MIAMI (CBSMiami) – Hurricane Sally is crawling toward the northern Gulf Coast.
At 11 a.m. Tuesday, the center of Sally was about 55 miles east of the mouth of the Mississippi River.
Sally is inching toward the northwest near 2 mph with sustained winds of 85 mph.
Hurricane-force winds extend outward up to 45 miles from the center and tropical-storm-force winds extend outward up to 125 miles.
On the forecast track, the center of Sally will move near the coast of southeastern Louisiana on Tuesday, and make landfall in the hurricane warning area Tuesday night or Wednesday morning.
Although little change in strength is forecast until landfall occurs, Sally is still expected to be a dangerous hurricane when it moves onshore along the north-central Gulf Coast.
The combination of a dangerous storm surge and the tide will cause normally dry areas near the coast to be flooded by rising waters moving inland from the shoreline.
The deepest water will occur along the immediate coast in areas of onshore winds, where the surge will be accompanied by large and damaging waves.
SUMMARY OF WATCHES AND WARNINGS IN EFFECT:
A Hurricane Warning is in effect for:
- East of Bay St. Louis to Navarre Florida
- East of Navarre, Florida to Indian Pass, Florida
- Bay St. Louis westward to Grand Isle Louisiana
- Mouth of the Mississippi River to the Okaloosa/Walton County Line
- Mobile Bay
A Tropical Storm Warning is in effect for:
A Storm Surge Warning is in effect for:
Sally is expected to be a slow moving system as it approaches land producing 10 to 20 inches of rainfall with isolated amounts of 30 inches along and just inland of the central Gulf Coast from the western Florida Panhandle to far southeastern Mississippi.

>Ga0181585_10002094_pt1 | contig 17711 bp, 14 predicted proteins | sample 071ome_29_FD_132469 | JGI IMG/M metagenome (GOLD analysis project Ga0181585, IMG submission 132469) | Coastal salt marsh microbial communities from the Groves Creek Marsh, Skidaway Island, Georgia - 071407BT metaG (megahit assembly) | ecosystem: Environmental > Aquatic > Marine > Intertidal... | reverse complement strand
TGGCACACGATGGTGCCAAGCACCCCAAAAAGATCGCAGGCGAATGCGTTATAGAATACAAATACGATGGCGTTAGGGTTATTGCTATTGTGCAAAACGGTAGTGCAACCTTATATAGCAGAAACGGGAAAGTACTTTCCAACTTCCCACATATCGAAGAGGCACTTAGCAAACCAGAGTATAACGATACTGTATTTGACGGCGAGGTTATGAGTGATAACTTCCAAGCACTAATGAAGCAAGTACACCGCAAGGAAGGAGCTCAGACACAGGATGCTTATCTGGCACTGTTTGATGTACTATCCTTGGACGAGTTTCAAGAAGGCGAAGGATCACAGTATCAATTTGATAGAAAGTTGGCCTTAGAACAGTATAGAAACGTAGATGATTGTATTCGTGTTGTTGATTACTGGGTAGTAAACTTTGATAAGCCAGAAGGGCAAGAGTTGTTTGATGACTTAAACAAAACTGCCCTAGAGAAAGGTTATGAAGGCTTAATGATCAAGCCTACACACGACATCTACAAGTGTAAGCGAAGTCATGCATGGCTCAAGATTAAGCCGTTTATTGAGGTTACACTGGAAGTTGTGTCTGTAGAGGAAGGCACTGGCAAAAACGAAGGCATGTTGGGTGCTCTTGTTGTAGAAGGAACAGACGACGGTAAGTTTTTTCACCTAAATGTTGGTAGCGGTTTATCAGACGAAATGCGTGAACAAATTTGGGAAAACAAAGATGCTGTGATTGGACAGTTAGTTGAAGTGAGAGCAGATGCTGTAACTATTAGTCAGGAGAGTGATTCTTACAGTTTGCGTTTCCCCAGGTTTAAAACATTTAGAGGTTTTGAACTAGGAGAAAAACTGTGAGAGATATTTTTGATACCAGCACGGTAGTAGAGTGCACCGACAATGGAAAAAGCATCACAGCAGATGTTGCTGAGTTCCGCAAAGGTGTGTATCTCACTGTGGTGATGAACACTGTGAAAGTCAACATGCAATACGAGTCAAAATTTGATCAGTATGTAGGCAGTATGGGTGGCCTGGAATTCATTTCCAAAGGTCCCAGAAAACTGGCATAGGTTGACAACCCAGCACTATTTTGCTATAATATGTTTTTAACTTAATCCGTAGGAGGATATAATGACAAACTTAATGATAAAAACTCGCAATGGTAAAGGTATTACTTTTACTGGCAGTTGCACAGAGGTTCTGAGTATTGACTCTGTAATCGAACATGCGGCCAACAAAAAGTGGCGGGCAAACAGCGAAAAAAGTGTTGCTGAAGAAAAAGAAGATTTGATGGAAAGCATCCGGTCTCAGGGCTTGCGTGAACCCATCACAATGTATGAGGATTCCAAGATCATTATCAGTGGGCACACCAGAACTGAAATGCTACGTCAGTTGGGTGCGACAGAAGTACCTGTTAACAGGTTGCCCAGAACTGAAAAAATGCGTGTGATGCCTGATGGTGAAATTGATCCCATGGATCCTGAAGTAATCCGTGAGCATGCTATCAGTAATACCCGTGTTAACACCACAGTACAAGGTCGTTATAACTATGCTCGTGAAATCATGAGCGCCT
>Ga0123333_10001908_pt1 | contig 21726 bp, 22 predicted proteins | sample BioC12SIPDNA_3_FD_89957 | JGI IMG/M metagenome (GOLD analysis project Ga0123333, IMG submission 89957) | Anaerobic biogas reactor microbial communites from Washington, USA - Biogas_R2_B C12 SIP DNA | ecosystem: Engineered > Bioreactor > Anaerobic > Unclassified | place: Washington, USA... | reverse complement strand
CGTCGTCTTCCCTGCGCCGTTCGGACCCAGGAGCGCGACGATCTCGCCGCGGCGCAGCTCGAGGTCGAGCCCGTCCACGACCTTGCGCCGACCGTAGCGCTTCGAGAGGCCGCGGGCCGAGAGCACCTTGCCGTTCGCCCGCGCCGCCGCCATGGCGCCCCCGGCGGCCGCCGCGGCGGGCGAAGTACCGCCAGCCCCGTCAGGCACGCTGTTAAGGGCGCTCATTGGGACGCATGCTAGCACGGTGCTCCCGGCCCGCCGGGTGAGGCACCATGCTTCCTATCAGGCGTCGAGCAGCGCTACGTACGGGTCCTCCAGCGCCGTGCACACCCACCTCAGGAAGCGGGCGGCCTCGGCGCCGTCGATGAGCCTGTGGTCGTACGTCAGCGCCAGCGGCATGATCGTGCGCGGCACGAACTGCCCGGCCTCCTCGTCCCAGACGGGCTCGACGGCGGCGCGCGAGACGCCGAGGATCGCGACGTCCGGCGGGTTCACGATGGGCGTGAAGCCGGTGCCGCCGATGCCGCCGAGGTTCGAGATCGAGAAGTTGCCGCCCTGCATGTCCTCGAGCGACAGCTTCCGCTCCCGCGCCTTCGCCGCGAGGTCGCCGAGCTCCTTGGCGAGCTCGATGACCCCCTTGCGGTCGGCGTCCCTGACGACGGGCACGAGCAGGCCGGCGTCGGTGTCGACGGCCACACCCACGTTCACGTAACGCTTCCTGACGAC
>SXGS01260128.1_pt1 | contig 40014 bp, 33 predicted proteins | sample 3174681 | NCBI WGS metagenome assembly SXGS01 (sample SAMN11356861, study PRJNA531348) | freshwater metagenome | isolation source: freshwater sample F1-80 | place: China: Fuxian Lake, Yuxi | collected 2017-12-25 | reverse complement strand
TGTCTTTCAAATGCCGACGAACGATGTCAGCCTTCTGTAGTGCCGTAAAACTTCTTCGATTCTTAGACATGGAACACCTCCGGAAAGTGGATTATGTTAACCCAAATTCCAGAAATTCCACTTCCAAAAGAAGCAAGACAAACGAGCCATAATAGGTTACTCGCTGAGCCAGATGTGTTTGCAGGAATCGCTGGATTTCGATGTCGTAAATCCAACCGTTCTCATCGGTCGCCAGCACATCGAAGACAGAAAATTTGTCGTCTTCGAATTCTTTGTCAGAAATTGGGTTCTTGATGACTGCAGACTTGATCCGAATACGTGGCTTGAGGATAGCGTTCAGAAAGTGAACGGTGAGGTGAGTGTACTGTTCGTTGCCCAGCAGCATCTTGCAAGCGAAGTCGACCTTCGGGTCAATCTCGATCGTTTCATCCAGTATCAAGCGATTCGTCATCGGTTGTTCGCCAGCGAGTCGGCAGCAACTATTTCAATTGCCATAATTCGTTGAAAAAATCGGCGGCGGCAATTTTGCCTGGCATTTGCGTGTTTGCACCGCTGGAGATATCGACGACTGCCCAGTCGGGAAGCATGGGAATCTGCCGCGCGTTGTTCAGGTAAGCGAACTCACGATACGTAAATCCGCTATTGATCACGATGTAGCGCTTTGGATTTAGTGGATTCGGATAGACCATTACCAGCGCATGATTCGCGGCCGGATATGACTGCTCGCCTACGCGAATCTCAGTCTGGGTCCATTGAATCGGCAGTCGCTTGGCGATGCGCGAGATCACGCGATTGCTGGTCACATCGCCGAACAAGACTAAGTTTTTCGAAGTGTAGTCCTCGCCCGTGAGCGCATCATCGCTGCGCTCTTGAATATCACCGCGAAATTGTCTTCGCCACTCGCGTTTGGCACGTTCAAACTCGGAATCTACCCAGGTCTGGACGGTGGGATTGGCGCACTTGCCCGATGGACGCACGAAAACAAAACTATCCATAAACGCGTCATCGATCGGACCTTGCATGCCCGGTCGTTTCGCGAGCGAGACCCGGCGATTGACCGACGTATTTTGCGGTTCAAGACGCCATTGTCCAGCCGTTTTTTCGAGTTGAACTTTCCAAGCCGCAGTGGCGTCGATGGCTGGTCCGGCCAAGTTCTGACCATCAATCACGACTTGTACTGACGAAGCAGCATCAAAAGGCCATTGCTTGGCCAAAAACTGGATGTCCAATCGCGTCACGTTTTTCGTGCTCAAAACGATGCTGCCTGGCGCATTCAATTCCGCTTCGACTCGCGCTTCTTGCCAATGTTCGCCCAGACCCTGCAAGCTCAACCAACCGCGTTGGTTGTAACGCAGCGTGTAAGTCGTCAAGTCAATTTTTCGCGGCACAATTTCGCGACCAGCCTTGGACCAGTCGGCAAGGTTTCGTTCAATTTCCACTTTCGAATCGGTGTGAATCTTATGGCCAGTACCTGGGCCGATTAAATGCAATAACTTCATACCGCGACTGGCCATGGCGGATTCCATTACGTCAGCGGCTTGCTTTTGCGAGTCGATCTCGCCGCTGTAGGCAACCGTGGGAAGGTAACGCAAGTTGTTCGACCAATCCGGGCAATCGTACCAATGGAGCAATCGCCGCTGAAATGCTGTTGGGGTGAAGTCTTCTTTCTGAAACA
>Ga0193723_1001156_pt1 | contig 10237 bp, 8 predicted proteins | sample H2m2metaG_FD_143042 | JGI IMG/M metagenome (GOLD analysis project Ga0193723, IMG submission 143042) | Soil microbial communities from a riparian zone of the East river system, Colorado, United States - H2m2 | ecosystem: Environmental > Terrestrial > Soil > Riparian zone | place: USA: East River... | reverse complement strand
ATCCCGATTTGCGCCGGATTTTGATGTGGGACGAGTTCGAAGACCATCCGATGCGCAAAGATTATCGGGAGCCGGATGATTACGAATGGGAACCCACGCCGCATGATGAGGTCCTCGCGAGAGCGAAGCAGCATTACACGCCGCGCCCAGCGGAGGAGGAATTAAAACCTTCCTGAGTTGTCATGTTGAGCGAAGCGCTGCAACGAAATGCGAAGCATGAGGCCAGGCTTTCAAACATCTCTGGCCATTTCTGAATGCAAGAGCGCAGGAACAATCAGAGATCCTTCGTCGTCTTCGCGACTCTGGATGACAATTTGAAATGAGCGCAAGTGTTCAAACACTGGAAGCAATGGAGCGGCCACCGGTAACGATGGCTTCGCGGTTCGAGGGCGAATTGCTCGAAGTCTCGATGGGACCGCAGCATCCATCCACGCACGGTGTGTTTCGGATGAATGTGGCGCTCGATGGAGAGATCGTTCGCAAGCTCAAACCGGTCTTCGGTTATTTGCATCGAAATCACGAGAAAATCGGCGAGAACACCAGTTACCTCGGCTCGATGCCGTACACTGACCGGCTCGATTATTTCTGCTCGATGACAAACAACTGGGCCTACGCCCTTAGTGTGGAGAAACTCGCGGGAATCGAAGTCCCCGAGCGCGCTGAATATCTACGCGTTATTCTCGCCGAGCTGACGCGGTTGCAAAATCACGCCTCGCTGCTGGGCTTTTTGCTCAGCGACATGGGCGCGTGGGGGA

Historic flooding is possible with extreme life-threatening flash flooding likely through Wednesday. In addition, this rainfall will lead to widespread moderate to major flooding on area rivers.
In addition to Sally, there are six other systems being tracked in the tropics during this busy hurricane season.
For the named systems, we have Hurricane Paulette in the northern Atlantic, Tropical Storm Teddy in the central tropical Atlantic, and on Tropical Storm Vicky in the eastern tropical Atlantic.
Forecasters are also keeping an eye a broad area of low pressure over the southwestern Gulf of Mexico that is producing little shower or thunderstorm activity. Any development of this system should be slow to occur while the low meanders over the southern Gulf of Mexico for the next several days.
An area of low pressure has formed from a low-latitude tropical wave located a few hundred miles south-southeast of the Cabo Verde Islands. Shower and thunderstorm activity has become more concentrated and a tropical depression is likely to form during the next few days while the system moves generally westward at 10 to 15 mph.
Finally, there is a non-tropical area of low pressure over the far northeastern Atlantic Ocean several hundred miles northeast of the Azores. This system is forecast to move south-southeastward during the next few days where it will encounter warmer waters, which could allow the low to gradually acquire some tropical or subtropical characteristics this week.